10. Arfanarf says:

    17a Should this be NEWSPRINT = NEW + SPRINT rather than NEWS + SPRINT?

    But how does Extra equate to NEW? Can someone enlighten me please?

  11. Kathryn's Dad says:

    Paul B at no 8, you have reminded me of Reverend Spooner’s collective noun for bankers: a wunch.

    Sorry to all in EC whateveritis, you’re all doing a great job. Really.

  12. KennyTheBee says:

    Not the usual Monday walk in the park, but enjoyable nonetheless. Struggled with the reasoning for 1d, and 14d.

    Only got 8d from the anagram. Must read up on my English Literature – was brought up on Walter Scott, Conan-Doyle and oor Rabbie!

  13. Andrew says:

    Arfanarf – thanks for pointing out the NEWS typo: now corrected.

    NEW = EXTRA is rather loose. I can’t think of a good example off hand, but there must be times when something extra is also new…

  14. Bryan says:

    Andrew

    In the newspaper industry, an EXTRA edition is a new one containing the very latest news.

    So what’s new?

  15. Mike M says:

    I don’t really like river = BANKER, but technically it is probably correct. As the river flows around bends, the water will build up more on one side compared with the other, therefore “banking” (in the same way as runners on banked tracks run higher in the outside lanes). But I still don’t like it here….

  16. muck says:

    Thanks for the blog Andrew

    Stella Heath #7: “where I at first tried north/south as vaguely anagramatic of scout’s honour”
    I too took exactly this wrong turning at 24ac.

  17. Scarpia says:

    Thanks Andrew.
    I thought this was a pretty good puzzle,nothing too difficult but a few smiles along the way.
    A few good anagrams -10,12 and 24 across and a couple of clever misdirections.
    Tried to fit La Scala for 7 down when I,of all people,should have got Tosca straight away!
    Banker for river is o.k. by me.
    Kathryn’s Dad @ 11 – excellent!

  18. Carrots says:

    Is Chifonie really a “he”? I was going to groan loudly at one or two of the clues but, thinking the setter a lady, my chivalrous instincts demurred. I realize that Grauniad Wimmins will scoff at such chauvanism…but all I would ask is that they use their mobile phones with restraint in the First Class carriages of our railways.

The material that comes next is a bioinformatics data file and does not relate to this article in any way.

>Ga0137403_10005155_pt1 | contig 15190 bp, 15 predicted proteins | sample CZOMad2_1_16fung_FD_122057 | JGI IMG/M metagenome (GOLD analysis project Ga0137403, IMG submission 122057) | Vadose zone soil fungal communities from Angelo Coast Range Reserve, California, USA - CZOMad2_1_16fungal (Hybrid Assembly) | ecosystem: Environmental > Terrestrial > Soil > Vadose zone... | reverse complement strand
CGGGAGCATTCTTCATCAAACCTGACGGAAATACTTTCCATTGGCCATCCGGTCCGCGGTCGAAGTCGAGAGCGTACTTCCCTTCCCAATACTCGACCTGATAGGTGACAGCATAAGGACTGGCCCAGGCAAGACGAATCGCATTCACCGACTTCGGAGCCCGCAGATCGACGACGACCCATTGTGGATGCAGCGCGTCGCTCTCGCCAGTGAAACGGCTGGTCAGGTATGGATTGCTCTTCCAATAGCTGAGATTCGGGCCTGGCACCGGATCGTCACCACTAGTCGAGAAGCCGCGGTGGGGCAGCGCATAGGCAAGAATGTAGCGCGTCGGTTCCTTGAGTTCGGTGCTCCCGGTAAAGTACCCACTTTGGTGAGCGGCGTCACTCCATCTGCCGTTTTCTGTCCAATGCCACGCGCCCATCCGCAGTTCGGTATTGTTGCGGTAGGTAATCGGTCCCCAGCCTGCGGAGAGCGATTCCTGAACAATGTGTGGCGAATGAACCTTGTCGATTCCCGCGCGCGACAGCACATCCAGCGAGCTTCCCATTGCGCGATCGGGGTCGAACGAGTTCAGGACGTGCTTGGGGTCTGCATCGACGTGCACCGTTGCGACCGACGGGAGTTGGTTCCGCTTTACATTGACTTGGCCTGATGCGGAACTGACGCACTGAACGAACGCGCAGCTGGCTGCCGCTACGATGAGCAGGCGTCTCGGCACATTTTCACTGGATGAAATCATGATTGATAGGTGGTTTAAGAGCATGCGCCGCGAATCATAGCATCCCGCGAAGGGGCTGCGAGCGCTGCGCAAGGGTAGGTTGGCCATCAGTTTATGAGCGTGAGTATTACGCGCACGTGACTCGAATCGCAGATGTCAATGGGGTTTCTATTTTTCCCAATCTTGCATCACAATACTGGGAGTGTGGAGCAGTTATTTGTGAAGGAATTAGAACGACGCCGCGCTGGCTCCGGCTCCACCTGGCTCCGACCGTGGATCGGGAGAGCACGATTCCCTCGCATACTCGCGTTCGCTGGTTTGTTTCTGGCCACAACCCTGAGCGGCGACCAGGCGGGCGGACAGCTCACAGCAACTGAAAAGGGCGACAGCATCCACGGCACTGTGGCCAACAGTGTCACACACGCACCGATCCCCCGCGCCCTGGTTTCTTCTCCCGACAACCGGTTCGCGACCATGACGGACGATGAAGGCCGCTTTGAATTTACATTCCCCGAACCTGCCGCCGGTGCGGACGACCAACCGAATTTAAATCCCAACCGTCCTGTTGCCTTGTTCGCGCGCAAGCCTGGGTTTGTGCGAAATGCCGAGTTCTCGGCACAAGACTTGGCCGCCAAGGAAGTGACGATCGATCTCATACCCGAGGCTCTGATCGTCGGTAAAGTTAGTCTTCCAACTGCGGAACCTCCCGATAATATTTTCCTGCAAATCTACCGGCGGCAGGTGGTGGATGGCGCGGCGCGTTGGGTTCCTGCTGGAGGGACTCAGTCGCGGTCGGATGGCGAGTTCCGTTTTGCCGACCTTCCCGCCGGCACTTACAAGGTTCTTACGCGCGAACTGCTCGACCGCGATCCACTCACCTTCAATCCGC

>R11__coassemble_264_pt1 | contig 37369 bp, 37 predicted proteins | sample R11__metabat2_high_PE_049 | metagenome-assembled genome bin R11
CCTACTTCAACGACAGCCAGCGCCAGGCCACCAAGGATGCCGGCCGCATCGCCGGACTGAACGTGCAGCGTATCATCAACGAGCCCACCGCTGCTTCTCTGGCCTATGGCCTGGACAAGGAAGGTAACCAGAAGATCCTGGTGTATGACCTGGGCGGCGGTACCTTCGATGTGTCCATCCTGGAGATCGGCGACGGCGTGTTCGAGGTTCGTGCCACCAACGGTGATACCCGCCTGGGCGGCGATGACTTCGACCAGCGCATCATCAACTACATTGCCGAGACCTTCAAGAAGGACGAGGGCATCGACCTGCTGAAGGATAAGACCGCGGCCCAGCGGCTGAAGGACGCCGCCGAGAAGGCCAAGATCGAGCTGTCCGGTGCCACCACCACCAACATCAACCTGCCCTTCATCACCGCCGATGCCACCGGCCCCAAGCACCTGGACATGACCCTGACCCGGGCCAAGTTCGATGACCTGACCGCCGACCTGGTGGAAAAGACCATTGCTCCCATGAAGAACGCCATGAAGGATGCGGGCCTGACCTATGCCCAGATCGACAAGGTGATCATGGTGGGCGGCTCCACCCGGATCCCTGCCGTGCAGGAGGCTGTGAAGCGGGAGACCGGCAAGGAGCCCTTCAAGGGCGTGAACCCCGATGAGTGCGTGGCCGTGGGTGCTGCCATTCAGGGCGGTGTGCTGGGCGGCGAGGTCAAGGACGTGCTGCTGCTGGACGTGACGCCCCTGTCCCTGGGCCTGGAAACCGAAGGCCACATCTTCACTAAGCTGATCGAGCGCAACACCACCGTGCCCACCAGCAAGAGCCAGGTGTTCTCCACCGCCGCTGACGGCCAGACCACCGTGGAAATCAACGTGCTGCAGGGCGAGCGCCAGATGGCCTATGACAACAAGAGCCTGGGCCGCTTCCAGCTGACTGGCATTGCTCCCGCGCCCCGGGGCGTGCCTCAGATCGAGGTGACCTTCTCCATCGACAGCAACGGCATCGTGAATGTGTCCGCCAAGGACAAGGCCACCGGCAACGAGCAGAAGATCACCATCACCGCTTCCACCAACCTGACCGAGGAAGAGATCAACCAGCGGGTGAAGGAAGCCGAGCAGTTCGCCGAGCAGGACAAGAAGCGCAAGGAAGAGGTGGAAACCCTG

19. FumbleFingers says:

    When unions are in pay negotiations they wouldn’t differentiate between “new” and “extra” money being put on the table.

    As with many others, I think “banker” for river is way past its sell-by date (apart from maybe the very first time I met it, I’ve never thought it was much good anyway). Other than that, a competent if somewhat humdrum offering today.

  20. Ian says:

    Thanks for the blog Andrew.

    Always good to see a Chifonie puzzle in The Guardian.

    I rather enjoyed this and found it one a par with Rufus as far as degree of difficulty is concerned. Apart from ‘Banker’ in 1 dn everything clued to my satisfaction.

    25′

  21. Davy says:

    I thought this was pretty good and particularly liked 6d and 7d. I too would love to know the place where the BARTENDER gives drinks away. Thanks Chifonie.

  22. duncan says:

    I saw the solution “polenta” & deconstructed (probably because of “lent”) the p-o part as an abbreviation for “post office”, often used as a bank amongst other things. could this have been the intent, rather than the river?

    d.

  23. FumbleFingers says:

    Interesting point, duncan. I’ve always deconstructed “banker” as river, but maybe this time it wasn’t. Whatever, I still think it’s become a cliche on a par with “traveller”=REP, and should be put out to grass.

    btw – I think today’s quiptic has a lot of nice misdirectional surface readings, which more than made up for the standard cryptic being a bit light in that department.